USC School Board approves purchase
United South Central is going chrome. Well, Google Chrome, that is. At their regular School Board meeting held last Tuesday, the USC?School Board decided to purchase, not lease, 420 Chromebook computers for their students and approve the resale of their current iPads and MacBook Air student devices.
The decision to switch to Chromebooks, according to technology director Rita Vondracek, was not only the overall ease of management of the Chromebooks, and benefits to student learning and educational use of the device, but cost as well.
Vondracek’s original recommendation was to lease the Chromebooks through Vantage Financial. Vondracek pointed out the leasing would allow the District to budget for student technology as a yearly and predictable expense and would allow a bit more flexibility when it came to changes in technology.
But, for School Board member Jon Feist, there was not much difference between leasing and purchasing.
“I’m on board with this change from Apple products to Chromebooks, 100 percent, but the big question for me would be do we lease or purchase, and it looks to me like the three-year lease program looks identical to the purchase price,” said Feist.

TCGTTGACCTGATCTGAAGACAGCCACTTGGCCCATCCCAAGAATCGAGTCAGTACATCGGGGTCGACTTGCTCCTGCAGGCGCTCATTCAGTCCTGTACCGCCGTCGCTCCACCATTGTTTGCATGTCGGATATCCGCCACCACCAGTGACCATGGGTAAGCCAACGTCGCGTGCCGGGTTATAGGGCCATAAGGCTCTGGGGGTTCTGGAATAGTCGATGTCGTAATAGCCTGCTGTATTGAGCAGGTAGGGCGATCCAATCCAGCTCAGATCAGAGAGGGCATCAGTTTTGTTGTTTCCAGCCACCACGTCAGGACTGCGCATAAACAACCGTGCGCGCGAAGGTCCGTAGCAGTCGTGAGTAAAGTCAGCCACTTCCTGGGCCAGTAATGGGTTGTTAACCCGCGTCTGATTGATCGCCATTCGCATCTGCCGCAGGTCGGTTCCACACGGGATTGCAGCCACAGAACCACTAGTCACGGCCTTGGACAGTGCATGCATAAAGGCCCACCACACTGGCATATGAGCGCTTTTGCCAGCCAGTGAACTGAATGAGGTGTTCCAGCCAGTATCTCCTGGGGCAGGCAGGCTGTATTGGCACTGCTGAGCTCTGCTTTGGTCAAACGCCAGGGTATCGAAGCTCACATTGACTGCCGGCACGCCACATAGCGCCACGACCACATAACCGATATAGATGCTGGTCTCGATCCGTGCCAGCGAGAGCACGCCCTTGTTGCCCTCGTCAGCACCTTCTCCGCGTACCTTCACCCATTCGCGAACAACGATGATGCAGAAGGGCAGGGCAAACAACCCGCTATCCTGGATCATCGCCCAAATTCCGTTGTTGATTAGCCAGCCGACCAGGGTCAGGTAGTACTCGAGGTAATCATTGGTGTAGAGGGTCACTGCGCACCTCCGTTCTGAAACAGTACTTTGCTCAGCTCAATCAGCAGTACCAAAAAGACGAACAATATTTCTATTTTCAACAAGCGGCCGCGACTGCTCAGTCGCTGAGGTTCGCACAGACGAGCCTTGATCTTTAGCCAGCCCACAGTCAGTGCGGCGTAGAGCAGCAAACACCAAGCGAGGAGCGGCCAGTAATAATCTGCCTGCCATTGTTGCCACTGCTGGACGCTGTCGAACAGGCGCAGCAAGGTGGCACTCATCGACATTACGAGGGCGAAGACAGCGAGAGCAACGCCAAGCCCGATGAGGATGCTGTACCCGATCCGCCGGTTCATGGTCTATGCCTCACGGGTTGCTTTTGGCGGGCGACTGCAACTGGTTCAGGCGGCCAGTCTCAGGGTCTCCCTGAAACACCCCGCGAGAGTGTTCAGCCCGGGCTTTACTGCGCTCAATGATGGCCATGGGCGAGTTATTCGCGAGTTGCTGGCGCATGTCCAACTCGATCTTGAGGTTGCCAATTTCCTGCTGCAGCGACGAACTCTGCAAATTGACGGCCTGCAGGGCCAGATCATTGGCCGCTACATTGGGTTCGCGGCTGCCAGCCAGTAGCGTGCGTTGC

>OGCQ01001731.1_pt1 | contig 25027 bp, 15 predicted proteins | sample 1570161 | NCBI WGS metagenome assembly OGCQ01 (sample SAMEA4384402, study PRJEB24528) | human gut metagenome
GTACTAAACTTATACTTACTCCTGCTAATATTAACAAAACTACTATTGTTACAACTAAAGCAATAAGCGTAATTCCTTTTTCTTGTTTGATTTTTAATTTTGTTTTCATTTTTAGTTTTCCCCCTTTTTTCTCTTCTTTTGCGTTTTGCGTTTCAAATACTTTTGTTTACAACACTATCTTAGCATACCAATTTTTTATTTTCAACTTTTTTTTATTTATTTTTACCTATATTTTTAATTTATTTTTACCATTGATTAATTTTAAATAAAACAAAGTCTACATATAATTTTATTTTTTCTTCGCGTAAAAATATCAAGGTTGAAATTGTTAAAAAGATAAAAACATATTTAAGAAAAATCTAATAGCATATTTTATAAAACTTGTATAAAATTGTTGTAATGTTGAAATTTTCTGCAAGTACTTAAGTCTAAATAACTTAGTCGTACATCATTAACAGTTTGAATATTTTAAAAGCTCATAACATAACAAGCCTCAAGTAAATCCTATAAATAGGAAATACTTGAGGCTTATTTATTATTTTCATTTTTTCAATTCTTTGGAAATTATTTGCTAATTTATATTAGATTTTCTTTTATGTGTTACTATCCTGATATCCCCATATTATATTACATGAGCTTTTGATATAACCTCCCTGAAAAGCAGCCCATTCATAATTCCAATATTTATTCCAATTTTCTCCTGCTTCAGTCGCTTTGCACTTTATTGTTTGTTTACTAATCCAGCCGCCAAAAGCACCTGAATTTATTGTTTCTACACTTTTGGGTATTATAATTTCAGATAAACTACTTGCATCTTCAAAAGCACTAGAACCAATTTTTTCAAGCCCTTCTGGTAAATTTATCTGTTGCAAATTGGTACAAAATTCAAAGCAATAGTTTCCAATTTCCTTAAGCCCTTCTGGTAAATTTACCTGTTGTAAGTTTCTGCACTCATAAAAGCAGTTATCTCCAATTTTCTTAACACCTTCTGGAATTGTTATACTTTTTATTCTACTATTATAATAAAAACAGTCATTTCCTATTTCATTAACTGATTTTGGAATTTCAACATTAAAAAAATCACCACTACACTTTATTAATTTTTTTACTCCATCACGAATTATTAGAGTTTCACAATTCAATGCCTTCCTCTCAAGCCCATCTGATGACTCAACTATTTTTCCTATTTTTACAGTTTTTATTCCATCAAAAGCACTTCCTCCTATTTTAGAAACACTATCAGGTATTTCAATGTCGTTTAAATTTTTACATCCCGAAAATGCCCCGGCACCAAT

The difference, Vondracek pointed out, was about a $3,400 difference between leasing and purchasing.
“There is interest that is paid over that three year period,” said Vondracek. “There is a difference, yes. I am told we can make modifications to the lease if something compelling were to pop up in the next three years as far as technology goes, but I don’t really see that happening.”
Vondracek also mentioned she had spoken with other school districts who had benefited from lease programs rather than purchasing the laptops outright.
“And also, if you recall as a part of our capital budget that we approved, we do have the annual cost for a lease included in that budget as an annual cost so we have allocated dollars to fund our one-to-one program moving forward,” added superintendent Keith Fleming.
“I would encourage moving forward with it now. If we do monetize these (Apple computers USC currently owns) now when they’re in decent condition, we can earn some dollars to propel us into the future,” added Vondracek. “For what we need in classrooms, the Chromebooks are sufficient.”
Even student representative Maddie Hart got into the discussion. Her concerns from the student perspective were the use of the Apple’s iMovie program.
“We use that program a lot in our classes for projects,” said Hart. “I think that’s what the students I’ve talked to have said their concerns are is having that program to use for big projects.”
Vondracek assured Hart there were PC?programs that were similar to the iMovie program on Apple computers and could be used in the classroom as well.
She also mentioned the ease, capability, and savings when it came to repairs on the Chromebooks as well, sharing with the board that a screen on a MacBook Air could cost well over hundreds of dollars, where a Chromebook screen would cost a fraction, around $50, to replace.
“I think I’m ready to make a motion, but people may throw a fit,” interjected Feist. “I would make a motion to move forward with the purchase of Chromebooks at a price of $108,780.”
With that motion, board member Brad Heggen clarified, restating Feist’s motion.